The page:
Your business has a typical monthly turnover (all VAT taxable) of £4,000. With some last-minute scaling up, you’ve unexpectedly secured a single contract for £88,000. This will take you over the £85,000 VAT threshold during the next 30 days.
You realised that you’ll exceed the threshold on 1 July 2021, which means you’ll need to register for VAT by 30 July 2021, and your effective date of registration will be 1 July 2021.
If your total VAT taxable turnover for the last 12 months was over £85,000, you’ll need to register. You can check this at the end of every month, but you must register within 30 days of the end of the month you went over the threshold.
Your effective date of registration will be the first day of the second month after you go over the threshold.
Although your typical 12-month turnover is £70,000, 2021 has been busy due to a spike in orders driven by the end of restrictions. Looking at the period 28 July 2020 to 27 July 2021, you can see your VAT taxable turnover will go over £90,000, taking you over the £85,000 VAT threshold for that 12 months.
This means you’ll need to register for VAT by 30 August 2021, and your effective date of registration will be 1 September 2021.
If you’re taking over a business, check its VAT registration status as early as you can. You may need to register for VAT, even if it’s already registered.
Thresholds don’t apply to businesses outside the UK. You’ll need to register as soon as you supply goods and services to the UK, or if you expect to in the next 30 days.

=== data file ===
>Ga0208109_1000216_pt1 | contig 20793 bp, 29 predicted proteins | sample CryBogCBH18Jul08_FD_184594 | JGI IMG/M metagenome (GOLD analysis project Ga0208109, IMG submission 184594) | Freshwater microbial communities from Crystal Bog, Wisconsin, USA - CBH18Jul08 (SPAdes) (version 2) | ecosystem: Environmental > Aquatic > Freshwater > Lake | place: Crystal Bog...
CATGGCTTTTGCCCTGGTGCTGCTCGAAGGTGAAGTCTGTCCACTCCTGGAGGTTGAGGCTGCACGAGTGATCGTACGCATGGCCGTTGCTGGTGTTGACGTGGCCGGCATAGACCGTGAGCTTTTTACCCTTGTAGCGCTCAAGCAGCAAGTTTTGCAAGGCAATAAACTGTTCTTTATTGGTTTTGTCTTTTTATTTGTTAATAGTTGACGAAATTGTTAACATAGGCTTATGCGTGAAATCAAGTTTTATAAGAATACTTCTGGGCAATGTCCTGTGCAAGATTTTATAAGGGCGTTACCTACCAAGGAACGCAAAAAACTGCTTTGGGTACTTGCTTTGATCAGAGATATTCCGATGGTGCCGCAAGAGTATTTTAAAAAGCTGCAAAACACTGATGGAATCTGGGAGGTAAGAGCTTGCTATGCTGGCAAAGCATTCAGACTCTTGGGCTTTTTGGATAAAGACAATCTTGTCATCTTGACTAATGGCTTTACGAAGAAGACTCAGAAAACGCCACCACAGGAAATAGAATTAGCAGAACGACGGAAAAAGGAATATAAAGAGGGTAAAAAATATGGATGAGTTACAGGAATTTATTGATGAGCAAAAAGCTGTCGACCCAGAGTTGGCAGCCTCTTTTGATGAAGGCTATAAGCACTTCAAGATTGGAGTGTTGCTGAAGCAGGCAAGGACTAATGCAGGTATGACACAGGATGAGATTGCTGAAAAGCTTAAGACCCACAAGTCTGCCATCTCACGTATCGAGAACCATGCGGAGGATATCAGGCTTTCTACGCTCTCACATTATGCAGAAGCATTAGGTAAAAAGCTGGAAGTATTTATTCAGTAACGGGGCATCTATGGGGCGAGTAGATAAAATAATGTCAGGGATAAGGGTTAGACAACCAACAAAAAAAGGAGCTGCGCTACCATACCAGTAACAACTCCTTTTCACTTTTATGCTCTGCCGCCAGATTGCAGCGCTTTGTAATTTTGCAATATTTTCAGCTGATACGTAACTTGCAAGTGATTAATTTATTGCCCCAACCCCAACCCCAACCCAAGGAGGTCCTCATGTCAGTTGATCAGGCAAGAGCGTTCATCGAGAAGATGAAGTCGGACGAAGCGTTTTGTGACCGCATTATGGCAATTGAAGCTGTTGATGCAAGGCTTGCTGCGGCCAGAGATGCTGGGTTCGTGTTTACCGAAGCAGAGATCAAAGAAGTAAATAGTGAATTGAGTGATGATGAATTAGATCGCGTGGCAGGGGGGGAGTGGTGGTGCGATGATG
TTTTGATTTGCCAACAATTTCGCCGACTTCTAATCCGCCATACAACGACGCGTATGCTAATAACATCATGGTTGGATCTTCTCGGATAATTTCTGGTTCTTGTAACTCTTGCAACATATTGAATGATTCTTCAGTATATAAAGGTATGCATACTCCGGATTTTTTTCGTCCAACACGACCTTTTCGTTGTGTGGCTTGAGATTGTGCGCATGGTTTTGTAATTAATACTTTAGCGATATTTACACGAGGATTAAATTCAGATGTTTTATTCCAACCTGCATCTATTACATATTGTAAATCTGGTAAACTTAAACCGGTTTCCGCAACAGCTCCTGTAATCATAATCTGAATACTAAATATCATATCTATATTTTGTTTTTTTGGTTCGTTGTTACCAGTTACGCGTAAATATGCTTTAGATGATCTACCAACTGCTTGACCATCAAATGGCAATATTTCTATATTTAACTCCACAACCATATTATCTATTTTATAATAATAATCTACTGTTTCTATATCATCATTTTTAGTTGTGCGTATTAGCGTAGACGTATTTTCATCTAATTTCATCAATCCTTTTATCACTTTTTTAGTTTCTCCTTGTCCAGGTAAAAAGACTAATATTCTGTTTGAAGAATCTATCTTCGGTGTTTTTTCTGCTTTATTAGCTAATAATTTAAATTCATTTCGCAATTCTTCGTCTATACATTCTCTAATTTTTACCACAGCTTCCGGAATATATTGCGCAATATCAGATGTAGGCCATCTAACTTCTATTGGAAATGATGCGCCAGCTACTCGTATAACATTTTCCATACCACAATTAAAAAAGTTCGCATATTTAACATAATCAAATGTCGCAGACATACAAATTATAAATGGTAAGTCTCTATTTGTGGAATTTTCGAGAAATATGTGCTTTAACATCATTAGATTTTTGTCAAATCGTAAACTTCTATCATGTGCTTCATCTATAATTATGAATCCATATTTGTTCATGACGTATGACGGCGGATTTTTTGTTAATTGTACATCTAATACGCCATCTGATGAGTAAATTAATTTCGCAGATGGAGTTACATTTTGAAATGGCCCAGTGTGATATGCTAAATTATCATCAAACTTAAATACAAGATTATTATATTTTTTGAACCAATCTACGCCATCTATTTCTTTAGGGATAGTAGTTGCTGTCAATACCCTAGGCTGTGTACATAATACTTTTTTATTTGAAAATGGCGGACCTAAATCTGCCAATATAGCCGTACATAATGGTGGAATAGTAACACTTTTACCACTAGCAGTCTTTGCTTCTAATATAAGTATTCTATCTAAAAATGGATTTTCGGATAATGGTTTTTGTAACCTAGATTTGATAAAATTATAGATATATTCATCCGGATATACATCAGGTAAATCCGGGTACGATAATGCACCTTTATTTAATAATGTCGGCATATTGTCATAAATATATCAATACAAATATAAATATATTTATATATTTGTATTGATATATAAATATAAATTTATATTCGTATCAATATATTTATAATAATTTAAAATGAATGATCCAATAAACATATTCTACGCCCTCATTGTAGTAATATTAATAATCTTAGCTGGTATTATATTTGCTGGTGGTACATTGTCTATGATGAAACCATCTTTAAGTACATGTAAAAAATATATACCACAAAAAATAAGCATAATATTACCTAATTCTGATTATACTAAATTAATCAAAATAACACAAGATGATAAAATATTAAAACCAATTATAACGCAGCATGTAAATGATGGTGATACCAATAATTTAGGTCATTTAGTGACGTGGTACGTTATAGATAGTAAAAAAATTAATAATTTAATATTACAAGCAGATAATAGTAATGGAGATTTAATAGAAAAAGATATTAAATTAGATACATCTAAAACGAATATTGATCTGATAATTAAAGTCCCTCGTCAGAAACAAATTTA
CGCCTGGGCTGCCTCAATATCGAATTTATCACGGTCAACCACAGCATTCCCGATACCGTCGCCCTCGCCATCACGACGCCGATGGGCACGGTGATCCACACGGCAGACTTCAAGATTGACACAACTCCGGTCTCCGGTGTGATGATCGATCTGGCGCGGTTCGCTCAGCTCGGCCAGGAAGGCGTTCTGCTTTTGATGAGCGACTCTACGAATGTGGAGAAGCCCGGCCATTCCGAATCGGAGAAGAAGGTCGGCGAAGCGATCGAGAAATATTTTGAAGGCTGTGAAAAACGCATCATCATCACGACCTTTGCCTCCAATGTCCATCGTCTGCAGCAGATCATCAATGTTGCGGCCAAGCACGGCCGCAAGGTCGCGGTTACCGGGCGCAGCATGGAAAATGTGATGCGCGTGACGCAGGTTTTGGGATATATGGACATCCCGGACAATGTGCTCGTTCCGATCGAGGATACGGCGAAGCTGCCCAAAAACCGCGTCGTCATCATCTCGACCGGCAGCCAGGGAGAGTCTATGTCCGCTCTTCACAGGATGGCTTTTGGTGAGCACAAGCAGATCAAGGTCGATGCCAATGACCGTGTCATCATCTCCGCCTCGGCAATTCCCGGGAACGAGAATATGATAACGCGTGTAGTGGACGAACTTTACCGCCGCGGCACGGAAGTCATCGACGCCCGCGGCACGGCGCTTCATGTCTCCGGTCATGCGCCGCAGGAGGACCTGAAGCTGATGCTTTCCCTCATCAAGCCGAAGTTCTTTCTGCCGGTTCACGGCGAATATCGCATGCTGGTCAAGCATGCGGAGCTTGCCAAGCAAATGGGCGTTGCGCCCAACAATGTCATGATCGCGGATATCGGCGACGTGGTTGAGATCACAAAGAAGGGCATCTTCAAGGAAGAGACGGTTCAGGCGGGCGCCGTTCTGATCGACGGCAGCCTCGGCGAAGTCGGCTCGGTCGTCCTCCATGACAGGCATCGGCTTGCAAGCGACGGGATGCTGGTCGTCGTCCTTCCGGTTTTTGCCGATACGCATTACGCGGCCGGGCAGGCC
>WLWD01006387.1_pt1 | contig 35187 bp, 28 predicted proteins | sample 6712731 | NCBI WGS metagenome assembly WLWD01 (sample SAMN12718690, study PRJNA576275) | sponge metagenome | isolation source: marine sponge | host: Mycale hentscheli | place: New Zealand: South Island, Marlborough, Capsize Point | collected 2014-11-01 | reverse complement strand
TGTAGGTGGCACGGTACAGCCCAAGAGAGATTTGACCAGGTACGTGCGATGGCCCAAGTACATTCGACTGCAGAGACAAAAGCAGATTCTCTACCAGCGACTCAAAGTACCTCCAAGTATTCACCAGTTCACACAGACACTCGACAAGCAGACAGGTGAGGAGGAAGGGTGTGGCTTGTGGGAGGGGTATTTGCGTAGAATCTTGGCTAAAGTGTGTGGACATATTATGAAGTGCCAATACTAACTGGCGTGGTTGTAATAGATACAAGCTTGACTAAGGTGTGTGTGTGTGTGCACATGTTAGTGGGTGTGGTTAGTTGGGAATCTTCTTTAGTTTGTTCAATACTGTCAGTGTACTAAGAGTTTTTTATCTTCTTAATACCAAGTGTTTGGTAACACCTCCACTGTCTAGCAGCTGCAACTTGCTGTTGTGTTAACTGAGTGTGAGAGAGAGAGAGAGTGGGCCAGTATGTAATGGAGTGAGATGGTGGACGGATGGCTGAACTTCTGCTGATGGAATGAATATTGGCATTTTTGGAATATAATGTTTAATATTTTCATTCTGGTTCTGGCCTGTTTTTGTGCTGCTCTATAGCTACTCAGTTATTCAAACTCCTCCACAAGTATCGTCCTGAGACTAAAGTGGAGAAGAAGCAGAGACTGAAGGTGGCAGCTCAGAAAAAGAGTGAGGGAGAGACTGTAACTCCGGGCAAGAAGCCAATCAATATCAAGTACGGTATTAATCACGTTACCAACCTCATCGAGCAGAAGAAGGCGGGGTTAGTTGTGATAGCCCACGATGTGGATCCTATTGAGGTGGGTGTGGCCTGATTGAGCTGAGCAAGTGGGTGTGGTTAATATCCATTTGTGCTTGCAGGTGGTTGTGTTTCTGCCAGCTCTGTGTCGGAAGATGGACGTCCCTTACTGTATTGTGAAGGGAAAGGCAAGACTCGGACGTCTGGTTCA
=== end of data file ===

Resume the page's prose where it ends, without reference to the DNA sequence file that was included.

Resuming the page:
If you register late, you’ll need to pay the VAT owed from the date you should have registered. You may also get a penalty.
If you know you’re only going to breach the threshold temporarily, you can apply for an exception. You’ll need to show evidence why you believe your VAT taxable turnover won’t exceed the deregistration threshold of £83,000 in the next 12 months.
You can write to HMRC using this address:
HM Revenue and Customs – VAT Registration Service, Imperial House, 77 Victoria Street, Grimsby, DN31 1DB, United Kingdom.
If they agree with your application, HMRC will confirm this with you in writing. If not, they’ll register you for VAT.
The rules on paying VAT when supplying digital services to EU countries changed on 1 January 2021 (the end of the Brexit transition period). These services include broadcasting, ebooks, telecomms, video, music downloads, games, apps and software.
Before, there was an £8,818 threshold, so if your sales went over this amount you had to register in each country where you’re supplying digital services or sign up for VAT MOSS to get started).
Now there’s no threshold, so you have to charge VAT at the right rate for where your customer is based and declare those sales to the appropriate country.
You can carry on using the UK’s VAT MOSS scheme but will also need to register for the EU VAT MOSS non-union scheme in a member state, or register in each EU state you make sales.
Gov.uk is your starting point for managing any changes to your VAT registration:
Use gov.uk’s changes to your details page to edit your address, name, accountant information, bank details or anything else connected with your VAT registration. You should also use this page if taking on responsibilities for someone who has died or is ill.
In some situations, you must cancel your VAT registration by a certain date. You can cancel VAT registration at gov.uk.
You might want to transfer a VAT registration from one business to another, or if the status of your business changes (for example from partnership to sole trader).
You can transfer a VAT registration at gov.uk. The page explains the process from start to finish.
How does VAT affect your business? Will it change following the government’s recent Covid-19 VAT announcements? Let us know in the comments.
We create this content for general information purposes and it should not be taken as advice. Always take professional advice. Read our full disclaimer